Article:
But I want to take issue with one thing, here (you knew I would, yes?). I’ll re-quote it, to highlight it. In defending his contention that these are not violent offenders, Mr Armstrong says this:

[...] if you actually dig into the truth of what the specifics are... when you say “rape”, it was actually a date-rape type of a situation.

We’re brought back, here, to a refrain we hear over and over: that date rape isn’t “real” rape... moreover, now, that date rape is “non-violent”. No, let’s be clear about this, let’s put it in a paragraph by itself, and let’s be bold:

“Date rape” is rape, and it can be as violent as any other form of rape.

Date rape is rape. Spouse rape is rape. Platonic-friend-next-door rape is rape. The fact that you know your rapist does not make it all better. Rape isn’t only when someone with a knife jumps out of the shadows or follows you to your apartment.

Apart from that, many date rapes involve beatings and worse — do not make the assumption that they’re not violent. They can also be violent without weapons or beatings: what do you think it would be like to have someone hold you down and do things to you while you desperately wanted to get away?

In some ways, I think (and here I’m speculating, as an outsider) that date rape can be insidious, more damaging than the jump-from-the-shadows stranger: the rapist has violated not only the victim’s body, but the victim’s trust, as well. One has been attacked not by a stranger, but by someone one knows, a friend, a loved one. In addition, while rape is one of the most underreported, underprosecuted, underconvicted of all crimes, rape by dates, friends, spouses, and other family members is even more so. More, even, than with rape by strangers, these rapists have a very good chance of getting away with it.

Don’t downplay “date rape” as a lesser violation, or as a non-violent act that shouldn’t be taken too seriously. Work, instead, on convincing every man you can that men have to stop raping women.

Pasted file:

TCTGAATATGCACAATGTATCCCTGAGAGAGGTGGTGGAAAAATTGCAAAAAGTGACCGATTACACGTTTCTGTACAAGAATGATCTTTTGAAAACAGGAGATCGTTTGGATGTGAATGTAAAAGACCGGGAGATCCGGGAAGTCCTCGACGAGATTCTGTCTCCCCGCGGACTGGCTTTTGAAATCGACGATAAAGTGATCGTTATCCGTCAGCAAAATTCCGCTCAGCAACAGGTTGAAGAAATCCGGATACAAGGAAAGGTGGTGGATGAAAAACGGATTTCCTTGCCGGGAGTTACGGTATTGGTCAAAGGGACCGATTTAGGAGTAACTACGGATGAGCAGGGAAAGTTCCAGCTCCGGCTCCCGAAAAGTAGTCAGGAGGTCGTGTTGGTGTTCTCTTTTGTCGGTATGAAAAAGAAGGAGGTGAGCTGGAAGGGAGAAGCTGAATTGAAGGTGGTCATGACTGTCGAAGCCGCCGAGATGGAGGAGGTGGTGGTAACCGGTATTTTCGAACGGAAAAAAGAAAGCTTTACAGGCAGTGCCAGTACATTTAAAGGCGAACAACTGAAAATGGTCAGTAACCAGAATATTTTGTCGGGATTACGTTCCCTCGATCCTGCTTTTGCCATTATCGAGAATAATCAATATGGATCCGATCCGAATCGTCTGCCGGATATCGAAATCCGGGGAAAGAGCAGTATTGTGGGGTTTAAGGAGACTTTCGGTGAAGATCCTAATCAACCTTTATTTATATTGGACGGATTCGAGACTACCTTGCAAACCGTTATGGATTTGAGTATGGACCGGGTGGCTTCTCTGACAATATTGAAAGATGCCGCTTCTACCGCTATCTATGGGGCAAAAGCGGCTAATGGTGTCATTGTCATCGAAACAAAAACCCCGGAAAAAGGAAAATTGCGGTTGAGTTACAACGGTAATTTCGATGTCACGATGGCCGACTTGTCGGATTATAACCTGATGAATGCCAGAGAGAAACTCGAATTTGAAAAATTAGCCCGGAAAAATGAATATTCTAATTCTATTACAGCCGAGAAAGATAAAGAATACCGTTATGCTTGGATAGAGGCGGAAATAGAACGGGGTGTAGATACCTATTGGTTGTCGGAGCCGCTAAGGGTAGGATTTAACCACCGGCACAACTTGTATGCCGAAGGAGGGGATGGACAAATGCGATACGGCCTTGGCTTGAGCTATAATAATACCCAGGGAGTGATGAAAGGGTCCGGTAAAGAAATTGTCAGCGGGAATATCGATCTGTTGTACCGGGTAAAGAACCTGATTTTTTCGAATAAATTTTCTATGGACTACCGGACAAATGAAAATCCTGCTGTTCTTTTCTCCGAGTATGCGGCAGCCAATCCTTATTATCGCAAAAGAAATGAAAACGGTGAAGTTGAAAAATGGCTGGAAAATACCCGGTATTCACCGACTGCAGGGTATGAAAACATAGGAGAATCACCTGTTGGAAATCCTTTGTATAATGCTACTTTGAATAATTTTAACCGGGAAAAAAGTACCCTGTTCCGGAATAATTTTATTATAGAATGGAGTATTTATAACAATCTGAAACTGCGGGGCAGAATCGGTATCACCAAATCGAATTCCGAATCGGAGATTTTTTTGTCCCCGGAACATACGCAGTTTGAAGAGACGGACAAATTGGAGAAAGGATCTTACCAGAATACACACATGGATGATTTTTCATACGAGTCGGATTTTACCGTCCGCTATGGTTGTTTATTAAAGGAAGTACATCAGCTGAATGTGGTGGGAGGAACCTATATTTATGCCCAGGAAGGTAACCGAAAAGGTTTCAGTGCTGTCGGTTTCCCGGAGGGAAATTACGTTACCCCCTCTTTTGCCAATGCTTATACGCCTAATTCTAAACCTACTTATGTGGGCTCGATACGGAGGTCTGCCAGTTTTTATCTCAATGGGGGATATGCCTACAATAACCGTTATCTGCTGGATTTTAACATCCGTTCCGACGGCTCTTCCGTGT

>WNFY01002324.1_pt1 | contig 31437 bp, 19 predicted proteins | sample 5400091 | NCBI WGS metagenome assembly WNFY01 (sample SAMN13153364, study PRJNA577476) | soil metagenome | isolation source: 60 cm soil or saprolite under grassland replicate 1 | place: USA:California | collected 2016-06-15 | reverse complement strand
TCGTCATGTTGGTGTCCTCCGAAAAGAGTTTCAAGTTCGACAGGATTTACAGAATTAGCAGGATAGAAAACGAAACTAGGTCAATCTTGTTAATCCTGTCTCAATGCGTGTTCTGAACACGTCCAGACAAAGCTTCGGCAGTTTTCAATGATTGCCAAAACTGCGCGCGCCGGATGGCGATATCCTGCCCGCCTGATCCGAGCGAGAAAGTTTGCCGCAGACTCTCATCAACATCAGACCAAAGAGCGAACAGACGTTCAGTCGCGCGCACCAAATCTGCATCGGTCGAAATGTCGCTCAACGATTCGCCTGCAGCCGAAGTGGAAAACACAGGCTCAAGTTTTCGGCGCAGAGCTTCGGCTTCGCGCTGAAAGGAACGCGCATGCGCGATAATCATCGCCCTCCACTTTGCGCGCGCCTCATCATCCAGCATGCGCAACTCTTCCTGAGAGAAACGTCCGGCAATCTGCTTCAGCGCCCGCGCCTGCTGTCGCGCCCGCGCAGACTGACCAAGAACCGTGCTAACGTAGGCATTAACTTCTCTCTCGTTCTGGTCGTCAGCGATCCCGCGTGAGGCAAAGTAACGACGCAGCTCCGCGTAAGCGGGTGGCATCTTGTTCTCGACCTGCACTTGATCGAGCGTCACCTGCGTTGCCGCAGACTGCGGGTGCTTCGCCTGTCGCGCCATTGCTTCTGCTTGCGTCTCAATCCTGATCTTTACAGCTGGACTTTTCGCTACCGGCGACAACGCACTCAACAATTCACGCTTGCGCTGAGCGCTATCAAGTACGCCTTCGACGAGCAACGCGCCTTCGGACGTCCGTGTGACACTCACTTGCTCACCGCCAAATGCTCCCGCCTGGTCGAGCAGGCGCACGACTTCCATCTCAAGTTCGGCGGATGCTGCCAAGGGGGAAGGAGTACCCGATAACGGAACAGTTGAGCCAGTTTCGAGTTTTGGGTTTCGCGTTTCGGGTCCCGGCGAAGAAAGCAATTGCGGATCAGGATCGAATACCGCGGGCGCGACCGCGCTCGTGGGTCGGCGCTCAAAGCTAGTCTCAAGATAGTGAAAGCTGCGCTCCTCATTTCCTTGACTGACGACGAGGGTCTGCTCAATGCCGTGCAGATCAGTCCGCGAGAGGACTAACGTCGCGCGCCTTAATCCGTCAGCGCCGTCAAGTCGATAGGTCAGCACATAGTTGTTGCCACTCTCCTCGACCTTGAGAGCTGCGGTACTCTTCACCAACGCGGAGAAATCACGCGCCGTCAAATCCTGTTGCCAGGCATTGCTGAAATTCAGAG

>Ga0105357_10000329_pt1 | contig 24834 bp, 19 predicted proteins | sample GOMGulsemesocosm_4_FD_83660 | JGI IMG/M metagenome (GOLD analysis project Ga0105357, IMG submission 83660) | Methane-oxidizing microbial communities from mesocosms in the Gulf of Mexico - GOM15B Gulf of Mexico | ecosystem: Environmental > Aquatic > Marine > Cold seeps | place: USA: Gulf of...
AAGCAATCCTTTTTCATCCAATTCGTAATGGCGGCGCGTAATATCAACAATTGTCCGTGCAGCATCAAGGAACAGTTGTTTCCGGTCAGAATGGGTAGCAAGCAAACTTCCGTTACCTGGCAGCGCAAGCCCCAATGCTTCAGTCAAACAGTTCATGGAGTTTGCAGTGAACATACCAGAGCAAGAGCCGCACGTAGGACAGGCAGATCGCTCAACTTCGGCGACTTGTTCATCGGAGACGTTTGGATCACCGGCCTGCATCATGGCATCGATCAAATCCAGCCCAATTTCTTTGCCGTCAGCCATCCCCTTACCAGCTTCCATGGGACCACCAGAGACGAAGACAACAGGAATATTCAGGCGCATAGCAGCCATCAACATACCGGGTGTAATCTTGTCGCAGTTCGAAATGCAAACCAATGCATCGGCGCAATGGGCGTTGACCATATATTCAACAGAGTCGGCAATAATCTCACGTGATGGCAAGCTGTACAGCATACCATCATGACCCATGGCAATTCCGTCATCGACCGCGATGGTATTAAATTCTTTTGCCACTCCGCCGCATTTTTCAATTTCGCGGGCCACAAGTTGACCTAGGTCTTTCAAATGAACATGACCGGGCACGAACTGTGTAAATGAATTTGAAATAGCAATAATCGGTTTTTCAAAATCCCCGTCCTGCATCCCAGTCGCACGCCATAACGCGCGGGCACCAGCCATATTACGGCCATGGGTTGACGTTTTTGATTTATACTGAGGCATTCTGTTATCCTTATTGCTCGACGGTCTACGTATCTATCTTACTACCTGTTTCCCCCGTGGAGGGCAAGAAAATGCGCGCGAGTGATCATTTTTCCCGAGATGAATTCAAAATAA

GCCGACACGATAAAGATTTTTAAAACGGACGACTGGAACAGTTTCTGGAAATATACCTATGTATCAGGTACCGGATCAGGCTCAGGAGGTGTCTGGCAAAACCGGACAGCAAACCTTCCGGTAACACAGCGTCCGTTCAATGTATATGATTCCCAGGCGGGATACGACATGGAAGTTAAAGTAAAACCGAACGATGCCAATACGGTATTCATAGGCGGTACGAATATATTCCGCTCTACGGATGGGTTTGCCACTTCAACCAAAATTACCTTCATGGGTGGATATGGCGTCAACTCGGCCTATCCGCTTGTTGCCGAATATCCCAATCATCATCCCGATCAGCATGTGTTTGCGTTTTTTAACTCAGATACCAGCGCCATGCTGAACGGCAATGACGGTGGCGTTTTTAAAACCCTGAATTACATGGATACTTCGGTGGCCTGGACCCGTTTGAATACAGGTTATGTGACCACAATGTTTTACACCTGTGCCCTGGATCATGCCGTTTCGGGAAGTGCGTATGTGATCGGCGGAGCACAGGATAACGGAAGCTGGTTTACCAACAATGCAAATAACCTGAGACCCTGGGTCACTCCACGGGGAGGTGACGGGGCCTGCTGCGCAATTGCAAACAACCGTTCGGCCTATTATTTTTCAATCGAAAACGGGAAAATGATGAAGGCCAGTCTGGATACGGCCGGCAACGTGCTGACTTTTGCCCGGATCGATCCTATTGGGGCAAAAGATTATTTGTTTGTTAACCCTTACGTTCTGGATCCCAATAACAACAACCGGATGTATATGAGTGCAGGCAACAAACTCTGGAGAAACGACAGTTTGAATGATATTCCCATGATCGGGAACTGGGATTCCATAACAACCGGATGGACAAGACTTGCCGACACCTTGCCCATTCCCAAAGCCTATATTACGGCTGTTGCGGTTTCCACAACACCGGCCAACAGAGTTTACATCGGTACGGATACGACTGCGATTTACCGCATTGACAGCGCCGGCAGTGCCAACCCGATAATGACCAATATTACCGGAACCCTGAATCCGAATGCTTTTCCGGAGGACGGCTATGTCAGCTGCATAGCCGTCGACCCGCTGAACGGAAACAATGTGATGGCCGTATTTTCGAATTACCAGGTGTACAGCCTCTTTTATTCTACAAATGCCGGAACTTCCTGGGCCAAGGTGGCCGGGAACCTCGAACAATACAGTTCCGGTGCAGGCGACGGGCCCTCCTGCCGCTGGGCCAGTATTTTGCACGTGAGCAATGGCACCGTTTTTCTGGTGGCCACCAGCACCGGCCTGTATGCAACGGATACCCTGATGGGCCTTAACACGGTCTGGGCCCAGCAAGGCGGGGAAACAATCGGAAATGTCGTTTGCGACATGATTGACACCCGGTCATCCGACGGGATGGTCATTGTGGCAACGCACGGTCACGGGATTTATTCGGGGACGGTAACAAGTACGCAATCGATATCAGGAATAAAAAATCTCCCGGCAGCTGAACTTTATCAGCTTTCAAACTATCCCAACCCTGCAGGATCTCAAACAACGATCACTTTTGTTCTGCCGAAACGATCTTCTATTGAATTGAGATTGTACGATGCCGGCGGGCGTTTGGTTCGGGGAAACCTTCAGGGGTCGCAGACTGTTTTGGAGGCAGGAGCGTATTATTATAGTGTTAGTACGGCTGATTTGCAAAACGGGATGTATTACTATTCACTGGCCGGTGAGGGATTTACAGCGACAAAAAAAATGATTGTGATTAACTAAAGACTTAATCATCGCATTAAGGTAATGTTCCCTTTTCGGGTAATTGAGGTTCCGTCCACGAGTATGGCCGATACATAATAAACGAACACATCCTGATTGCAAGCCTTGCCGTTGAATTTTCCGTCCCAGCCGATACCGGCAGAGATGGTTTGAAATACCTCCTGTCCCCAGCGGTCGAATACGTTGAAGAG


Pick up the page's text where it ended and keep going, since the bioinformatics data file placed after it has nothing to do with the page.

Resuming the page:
2 comments:

Dr. Momentum said...

Glad you added that bit about date rape; it's exactly what I was thinking when I read the excerpt.

W.M. Irwin said...

I believe that we are growing an underclass in our society of people who, on the surface, seem to be living around us as free Americans. But they have varying sorts of restrictions placed on their freedoms due to past convictions. Some, who are under probation and parole, would prefer this to being incarcerated somewhere. Others, such as felons who have served their sentences and cannot vote in certain states (like my Florida) or those who completed sentences for certain sex-related crimes and must indefinitely undergo public humiliation for their past misdeed, belong to a different group. I believe that, at least from the perspective of the judicial system, once a criminal has successfully completed the imposed sentence for a crime, than that person should be allowed full integration back into society without having to bear barbarous "scarlet letter"-type stigmas. If society deems certain crimes to be heinous, then the sentences should reflect that and be tougher. But post-sentence punishments seem to run counter to the whole idea of justice and fairness.

Regarding your point about "date rape", Barry, I couldn't agree with you more.